PRINCESS Diana’s son wants to follow in her footsteps when he travels to Africa this Autumn.
As part of the tour this Autumn, Harry will travel to Angola, where his mumPrincess Diana famously visited in January 1997 just months before her tragic death in Paris.
She was in the war-torn African nation as part of an effort to clear landmines strewn across the country.
The famous picture of Diana wearing a protective visor and vest in a minefield went down in history, highlighting the important work of the HALO (Hazardous Area Life-support Organisation) Trust at removing the deadly reminders of war.
Royal aides are investigating the security situation in Angola, to see if it will be safe enough for Meghan, 37, and babyArchie to join the prince in the country.
The new family are expected to travel together for at least some of the African tour, which will also see the Duke and Duchess of Sussex visit Malawi, South Africa and possibly Botswana.
Malawi is where the prince’s charity Sentebale does much of their work, helping vulnerable children and young people.
The Duke, 34, has told close friends about his desire to “fulfil his mother’s legacy” and follow on from her humanitarian and conservation work.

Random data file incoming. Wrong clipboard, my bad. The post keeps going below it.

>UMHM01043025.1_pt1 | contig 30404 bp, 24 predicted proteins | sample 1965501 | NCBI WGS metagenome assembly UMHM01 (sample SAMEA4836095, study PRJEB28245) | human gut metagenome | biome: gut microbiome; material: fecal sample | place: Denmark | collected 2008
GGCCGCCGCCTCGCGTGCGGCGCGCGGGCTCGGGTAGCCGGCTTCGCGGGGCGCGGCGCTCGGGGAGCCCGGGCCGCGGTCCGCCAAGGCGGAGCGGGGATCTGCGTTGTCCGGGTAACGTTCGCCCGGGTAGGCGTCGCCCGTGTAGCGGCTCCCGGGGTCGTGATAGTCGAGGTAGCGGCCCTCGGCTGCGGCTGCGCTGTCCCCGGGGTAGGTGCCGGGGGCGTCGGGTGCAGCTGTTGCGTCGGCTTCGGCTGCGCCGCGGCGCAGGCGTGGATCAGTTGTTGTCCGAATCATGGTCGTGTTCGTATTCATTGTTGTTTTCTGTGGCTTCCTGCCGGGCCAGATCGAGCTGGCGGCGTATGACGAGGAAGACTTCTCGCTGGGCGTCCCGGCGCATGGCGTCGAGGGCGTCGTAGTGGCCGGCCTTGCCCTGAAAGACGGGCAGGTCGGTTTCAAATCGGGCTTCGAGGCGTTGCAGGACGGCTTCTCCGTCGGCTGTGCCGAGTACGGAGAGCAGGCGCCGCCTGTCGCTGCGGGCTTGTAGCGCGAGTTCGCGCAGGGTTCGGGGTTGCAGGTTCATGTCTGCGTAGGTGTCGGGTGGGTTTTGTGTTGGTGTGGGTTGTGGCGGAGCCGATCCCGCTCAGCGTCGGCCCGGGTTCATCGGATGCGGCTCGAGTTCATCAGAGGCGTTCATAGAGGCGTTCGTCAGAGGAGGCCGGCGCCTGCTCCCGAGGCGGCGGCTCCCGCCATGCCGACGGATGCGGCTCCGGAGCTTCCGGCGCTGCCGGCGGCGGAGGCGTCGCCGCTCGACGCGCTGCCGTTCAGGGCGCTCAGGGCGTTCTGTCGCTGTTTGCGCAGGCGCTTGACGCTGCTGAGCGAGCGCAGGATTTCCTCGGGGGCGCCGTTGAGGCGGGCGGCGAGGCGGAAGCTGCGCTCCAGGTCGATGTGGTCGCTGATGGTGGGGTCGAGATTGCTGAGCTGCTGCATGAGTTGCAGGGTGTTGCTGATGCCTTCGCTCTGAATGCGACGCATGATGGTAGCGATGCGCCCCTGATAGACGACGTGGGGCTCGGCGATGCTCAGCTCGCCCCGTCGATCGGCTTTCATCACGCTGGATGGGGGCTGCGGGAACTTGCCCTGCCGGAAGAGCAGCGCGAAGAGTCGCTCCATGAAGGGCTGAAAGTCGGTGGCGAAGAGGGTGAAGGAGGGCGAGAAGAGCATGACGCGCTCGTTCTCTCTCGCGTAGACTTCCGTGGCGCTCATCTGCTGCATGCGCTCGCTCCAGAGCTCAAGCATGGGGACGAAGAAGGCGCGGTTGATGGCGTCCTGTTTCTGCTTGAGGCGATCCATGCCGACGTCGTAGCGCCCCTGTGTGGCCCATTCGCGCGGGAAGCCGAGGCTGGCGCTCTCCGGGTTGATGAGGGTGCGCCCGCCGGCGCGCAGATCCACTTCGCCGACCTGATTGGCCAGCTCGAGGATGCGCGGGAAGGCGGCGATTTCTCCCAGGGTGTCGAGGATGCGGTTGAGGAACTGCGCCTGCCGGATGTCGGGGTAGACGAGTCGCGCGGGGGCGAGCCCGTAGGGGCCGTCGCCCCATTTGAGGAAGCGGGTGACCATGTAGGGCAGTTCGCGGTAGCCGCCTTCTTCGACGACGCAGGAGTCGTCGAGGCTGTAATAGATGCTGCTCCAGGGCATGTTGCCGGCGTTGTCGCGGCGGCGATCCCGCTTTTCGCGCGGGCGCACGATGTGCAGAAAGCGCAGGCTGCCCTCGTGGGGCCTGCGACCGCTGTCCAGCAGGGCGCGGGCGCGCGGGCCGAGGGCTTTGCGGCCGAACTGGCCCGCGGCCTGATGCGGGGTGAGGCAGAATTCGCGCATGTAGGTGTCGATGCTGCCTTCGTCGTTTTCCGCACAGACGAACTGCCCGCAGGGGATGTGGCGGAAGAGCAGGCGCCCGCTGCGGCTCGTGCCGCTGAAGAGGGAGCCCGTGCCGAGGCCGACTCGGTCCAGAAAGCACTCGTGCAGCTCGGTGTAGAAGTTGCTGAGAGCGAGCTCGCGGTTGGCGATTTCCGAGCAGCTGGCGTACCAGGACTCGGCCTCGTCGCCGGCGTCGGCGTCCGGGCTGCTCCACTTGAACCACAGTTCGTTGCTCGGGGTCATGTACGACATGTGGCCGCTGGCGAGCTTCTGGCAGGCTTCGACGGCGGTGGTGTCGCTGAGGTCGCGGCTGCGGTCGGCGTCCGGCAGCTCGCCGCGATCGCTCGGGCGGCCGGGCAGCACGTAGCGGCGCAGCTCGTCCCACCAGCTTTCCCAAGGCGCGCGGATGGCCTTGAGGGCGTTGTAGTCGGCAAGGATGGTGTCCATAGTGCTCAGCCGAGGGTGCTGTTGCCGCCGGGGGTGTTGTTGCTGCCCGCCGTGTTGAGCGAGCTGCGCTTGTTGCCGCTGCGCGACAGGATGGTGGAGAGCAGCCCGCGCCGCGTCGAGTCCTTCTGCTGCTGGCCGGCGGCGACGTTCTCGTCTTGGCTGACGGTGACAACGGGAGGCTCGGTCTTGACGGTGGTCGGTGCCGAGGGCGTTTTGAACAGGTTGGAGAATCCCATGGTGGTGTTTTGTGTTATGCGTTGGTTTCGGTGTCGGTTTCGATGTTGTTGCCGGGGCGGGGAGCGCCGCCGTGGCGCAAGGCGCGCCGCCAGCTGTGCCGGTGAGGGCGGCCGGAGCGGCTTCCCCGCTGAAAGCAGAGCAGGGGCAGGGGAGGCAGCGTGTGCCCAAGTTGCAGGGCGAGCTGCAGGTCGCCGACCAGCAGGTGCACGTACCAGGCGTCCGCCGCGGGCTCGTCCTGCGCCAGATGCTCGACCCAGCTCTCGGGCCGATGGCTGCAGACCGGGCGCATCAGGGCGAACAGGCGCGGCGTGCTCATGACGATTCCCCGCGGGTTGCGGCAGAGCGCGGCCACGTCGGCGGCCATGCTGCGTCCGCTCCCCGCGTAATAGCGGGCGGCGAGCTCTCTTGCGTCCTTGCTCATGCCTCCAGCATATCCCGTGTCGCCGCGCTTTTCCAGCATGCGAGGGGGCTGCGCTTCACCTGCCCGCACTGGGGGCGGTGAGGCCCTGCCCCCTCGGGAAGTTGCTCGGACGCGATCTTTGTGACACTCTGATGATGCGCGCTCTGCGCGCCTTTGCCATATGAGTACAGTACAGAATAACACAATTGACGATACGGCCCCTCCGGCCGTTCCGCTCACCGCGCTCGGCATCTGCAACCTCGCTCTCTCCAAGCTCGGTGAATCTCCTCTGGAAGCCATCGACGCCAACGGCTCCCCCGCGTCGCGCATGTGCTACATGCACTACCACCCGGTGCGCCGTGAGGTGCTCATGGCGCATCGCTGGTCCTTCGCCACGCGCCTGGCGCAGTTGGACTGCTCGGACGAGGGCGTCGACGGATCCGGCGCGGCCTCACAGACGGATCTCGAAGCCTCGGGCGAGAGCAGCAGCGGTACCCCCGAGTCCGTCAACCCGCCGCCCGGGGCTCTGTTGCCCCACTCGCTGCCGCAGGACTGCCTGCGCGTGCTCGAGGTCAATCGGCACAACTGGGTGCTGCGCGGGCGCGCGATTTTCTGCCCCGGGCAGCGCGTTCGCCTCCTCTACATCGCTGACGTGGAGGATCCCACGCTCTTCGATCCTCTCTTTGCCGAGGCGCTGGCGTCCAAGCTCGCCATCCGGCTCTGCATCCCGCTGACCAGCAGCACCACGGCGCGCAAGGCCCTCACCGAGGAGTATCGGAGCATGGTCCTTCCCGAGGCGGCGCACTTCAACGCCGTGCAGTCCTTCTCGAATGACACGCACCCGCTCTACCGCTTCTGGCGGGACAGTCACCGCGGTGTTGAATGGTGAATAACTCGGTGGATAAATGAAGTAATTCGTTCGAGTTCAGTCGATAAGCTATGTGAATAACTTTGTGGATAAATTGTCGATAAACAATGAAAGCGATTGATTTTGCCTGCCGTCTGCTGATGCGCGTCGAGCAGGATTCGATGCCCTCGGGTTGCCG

A source close to the prince told The Mirror: “Harry has made no secret of what an influence his mother has been on him.
“Harry has made no secret of what an influence his mother has been on him”Royal source
“His trip to Africa comes at a time in his life where he has become a parent himself.
“Diana had a great affinity with children and recognised how having boots on the ground could affect change in such an important way.
“This is all about wanting to fulfil his mother’s legacy and showing his wife and baby son the places that have had the most positive effect on him in his life.”
In 2013, Harry travelled to Cuando Cubango in southeast Angola, to witness first-hand the devastating impact of landmines and the suffering they cause.
Harry is reportedly planning a six-month foreign stay in Africa with his family to dedicate time to his charity work.
The Sussexes’ advisers are working with Sir David Manning, the ex-ambassador to the US, and Lord Geidt, who chairs the Queen ‘s Commonwealth Trust.